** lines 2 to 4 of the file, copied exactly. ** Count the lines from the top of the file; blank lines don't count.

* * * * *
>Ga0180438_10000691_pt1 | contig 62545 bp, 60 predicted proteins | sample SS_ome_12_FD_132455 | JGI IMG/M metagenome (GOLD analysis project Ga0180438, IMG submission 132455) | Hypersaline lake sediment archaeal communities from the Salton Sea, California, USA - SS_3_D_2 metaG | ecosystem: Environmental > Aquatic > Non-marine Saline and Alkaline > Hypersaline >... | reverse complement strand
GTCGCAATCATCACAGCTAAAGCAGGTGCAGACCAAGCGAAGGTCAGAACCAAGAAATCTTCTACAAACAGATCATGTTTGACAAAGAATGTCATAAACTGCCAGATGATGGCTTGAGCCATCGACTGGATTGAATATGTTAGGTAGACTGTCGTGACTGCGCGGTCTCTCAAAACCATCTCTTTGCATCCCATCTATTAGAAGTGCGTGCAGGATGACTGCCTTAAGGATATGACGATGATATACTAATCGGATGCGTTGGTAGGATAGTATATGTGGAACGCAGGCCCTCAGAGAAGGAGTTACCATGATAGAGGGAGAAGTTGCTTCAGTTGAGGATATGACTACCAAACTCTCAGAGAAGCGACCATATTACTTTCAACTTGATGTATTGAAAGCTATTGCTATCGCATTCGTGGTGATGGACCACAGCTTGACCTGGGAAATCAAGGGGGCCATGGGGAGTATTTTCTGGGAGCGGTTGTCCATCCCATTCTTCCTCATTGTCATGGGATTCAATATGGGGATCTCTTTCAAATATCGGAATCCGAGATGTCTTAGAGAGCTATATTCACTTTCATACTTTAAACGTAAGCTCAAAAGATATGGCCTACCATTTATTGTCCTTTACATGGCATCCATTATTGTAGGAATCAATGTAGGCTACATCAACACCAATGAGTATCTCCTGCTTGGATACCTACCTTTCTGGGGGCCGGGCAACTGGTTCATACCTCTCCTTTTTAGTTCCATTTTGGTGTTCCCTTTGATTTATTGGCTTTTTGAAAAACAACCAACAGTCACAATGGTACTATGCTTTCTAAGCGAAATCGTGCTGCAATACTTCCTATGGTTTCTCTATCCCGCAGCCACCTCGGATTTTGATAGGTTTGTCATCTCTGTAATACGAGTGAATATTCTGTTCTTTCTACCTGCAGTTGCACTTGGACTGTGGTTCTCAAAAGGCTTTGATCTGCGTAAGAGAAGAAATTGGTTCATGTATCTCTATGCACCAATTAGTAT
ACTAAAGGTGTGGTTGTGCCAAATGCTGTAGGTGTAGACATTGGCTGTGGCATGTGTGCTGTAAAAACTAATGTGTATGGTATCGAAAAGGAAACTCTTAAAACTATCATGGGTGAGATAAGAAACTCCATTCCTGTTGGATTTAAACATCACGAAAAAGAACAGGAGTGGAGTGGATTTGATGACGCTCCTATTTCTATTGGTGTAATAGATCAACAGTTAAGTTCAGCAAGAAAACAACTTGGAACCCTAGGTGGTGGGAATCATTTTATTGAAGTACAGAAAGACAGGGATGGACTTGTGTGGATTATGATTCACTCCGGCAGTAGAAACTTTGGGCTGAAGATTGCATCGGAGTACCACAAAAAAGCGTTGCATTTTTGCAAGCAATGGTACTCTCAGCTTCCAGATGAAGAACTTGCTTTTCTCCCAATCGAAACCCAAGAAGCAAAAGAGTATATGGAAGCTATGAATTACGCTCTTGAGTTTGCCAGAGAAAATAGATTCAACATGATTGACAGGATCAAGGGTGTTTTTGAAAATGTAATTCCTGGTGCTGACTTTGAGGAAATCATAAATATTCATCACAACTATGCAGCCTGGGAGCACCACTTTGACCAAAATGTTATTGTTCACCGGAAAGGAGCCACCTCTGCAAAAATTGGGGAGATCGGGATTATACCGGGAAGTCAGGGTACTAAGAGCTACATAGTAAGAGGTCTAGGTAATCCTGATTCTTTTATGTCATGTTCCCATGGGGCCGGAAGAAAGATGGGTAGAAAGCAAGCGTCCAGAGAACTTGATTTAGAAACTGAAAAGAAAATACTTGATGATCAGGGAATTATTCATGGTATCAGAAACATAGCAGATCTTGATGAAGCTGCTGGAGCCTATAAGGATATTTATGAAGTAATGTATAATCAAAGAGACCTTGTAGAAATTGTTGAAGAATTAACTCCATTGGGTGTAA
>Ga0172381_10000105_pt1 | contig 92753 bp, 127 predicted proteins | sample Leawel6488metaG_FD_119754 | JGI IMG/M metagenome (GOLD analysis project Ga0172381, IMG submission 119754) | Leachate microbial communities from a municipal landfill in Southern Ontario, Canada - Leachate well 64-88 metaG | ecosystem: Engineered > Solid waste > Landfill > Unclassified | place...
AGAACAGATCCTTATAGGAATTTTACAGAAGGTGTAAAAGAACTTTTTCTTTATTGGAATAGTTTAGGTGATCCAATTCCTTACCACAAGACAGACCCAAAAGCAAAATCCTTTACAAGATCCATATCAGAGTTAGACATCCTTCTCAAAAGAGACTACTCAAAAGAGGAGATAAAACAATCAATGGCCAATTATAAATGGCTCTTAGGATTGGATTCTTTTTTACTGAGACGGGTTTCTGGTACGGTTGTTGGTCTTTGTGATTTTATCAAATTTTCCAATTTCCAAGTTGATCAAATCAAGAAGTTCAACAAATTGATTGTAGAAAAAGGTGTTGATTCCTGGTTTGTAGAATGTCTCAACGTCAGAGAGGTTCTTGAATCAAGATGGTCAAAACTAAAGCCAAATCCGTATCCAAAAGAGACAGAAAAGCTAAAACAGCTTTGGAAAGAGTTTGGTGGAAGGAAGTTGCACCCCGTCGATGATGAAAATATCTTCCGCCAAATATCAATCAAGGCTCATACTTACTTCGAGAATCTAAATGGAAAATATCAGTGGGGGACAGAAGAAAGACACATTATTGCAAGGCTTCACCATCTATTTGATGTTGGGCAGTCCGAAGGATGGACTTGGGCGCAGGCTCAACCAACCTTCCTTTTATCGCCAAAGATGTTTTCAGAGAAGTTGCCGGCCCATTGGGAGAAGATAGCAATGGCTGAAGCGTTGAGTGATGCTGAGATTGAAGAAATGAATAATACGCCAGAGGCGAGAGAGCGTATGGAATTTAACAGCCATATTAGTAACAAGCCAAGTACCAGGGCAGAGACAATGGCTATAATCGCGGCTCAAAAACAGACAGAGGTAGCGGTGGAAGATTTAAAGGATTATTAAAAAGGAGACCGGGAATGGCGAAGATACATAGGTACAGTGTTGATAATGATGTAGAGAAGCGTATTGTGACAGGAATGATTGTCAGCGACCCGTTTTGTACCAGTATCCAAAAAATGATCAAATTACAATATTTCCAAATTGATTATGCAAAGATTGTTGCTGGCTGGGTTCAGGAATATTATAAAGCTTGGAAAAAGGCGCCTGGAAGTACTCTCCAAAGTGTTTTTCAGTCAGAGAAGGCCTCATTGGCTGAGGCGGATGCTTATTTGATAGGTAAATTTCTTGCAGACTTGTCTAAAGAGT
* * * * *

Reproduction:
GTCGCAATCATCACAGCTAAAGCAGGTGCAGACCAAGCGAAGGTCAGAACCAAGAAATCTTCTACAAACAGATCATGTTTGACAAAGAATGTCATAAACTGCCAGATGATGGCTTGAGCCATCGACTGGATTGAATATGTTAGGTAGACTGTCGTGACTGCGCGGTCTCTCAAAACCATCTCTTTGCATCCCATCTATTAGAAGTGCGTGCAGGATGACTGCCTTAAGGATATGACGATGATATACTAATCGGATGCGTTGGTAGGATAGTATATGTGGAACGCAGGCCCTCAGAGAAGGAGTTACCATGATAGAGGGAGAAGTTGCTTCAGTTGAGGATATGACTACCAAACTCTCAGAGAAGCGACCATATTACTTTCAACTTGATGTATTGAAAGCTATTGCTATCGCATTCGTGGTGATGGACCACAGCTTGACCTGGGAAATCAAGGGGGCCATGGGGAGTATTTTCTGGGAGCGGTTGTCCATCCCATTCTTCCTCATTGTCATGGGATTCAATATGGGGATCTCTTTCAAATATCGGAATCCGAGATGTCTTAGAGAGCTATATTCACTTTCATACTTTAAACGTAAGCTCAAAAGATATGGCCTACCATTTATTGTCCTTTACATGGCATCCATTATTGTAGGAATCAATGTAGGCTACATCAACACCAATGAGTATCTCCTGCTTGGATACCTACCTTTCTGGGGGCCGGGCAACTGGTTCATACCTCTCCTTTTTAGTTCCATTTTGGTGTTCCCTTTGATTTATTGGCTTTTTGAAAAACAACCAACAGTCACAATGGTACTATGCTTTCTAAGCGAAATCGTGCTGCAATACTTCCTATGGTTTCTCTATCCCGCAGCCACCTCGGATTTTGATAGGTTTGTCATCTCTGTAATACGAGTGAATATTCTGTTCTTTCTACCTGCAGTTGCACTTGGACTGTGGTTCTCAAAAGGCTTTGATCTGCGTAAGAGAAGAAATTGGTTCATGTATCTCTATGCACCAATTAGTAT
ACTAAAGGTGTGGTTGTGCCAAATGCTGTAGGTGTAGACATTGGCTGTGGCATGTGTGCTGTAAAAACTAATGTGTATGGTATCGAAAAGGAAACTCTTAAAACTATCATGGGTGAGATAAGAAACTCCATTCCTGTTGGATTTAAACATCACGAAAAAGAACAGGAGTGGAGTGGATTTGATGACGCTCCTATTTCTATTGGTGTAATAGATCAACAGTTAAGTTCAGCAAGAAAACAACTTGGAACCCTAGGTGGTGGGAATCATTTTATTGAAGTACAGAAAGACAGGGATGGACTTGTGTGGATTATGATTCACTCCGGCAGTAGAAACTTTGGGCTGAAGATTGCATCGGAGTACCACAAAAAAGCGTTGCATTTTTGCAAGCAATGGTACTCTCAGCTTCCAGATGAAGAACTTGCTTTTCTCCCAATCGAAACCCAAGAAGCAAAAGAGTATATGGAAGCTATGAATTACGCTCTTGAGTTTGCCAGAGAAAATAGATTCAACATGATTGACAGGATCAAGGGTGTTTTTGAAAATGTAATTCCTGGTGCTGACTTTGAGGAAATCATAAATATTCATCACAACTATGCAGCCTGGGAGCACCACTTTGACCAAAATGTTATTGTTCACCGGAAAGGAGCCACCTCTGCAAAAATTGGGGAGATCGGGATTATACCGGGAAGTCAGGGTACTAAGAGCTACATAGTAAGAGGTCTAGGTAATCCTGATTCTTTTATGTCATGTTCCCATGGGGCCGGAAGAAAGATGGGTAGAAAGCAAGCGTCCAGAGAACTTGATTTAGAAACTGAAAAGAAAATACTTGATGATCAGGGAATTATTCATGGTATCAGAAACATAGCAGATCTTGATGAAGCTGCTGGAGCCTATAAGGATATTTATGAAGTAATGTATAATCAAAGAGACCTTGTAGAAATTGTTGAAGAATTAACTCCATTGGGTGTAA
>Ga0172381_10000105_pt1 | contig 92753 bp, 127 predicted proteins | sample Leawel6488metaG_FD_119754 | JGI IMG/M metagenome (GOLD analysis project Ga0172381, IMG submission 119754) | Leachate microbial communities from a municipal landfill in Southern Ontario, Canada - Leachate well 64-88 metaG | ecosystem: Engineered > Solid waste > Landfill > Unclassified | place...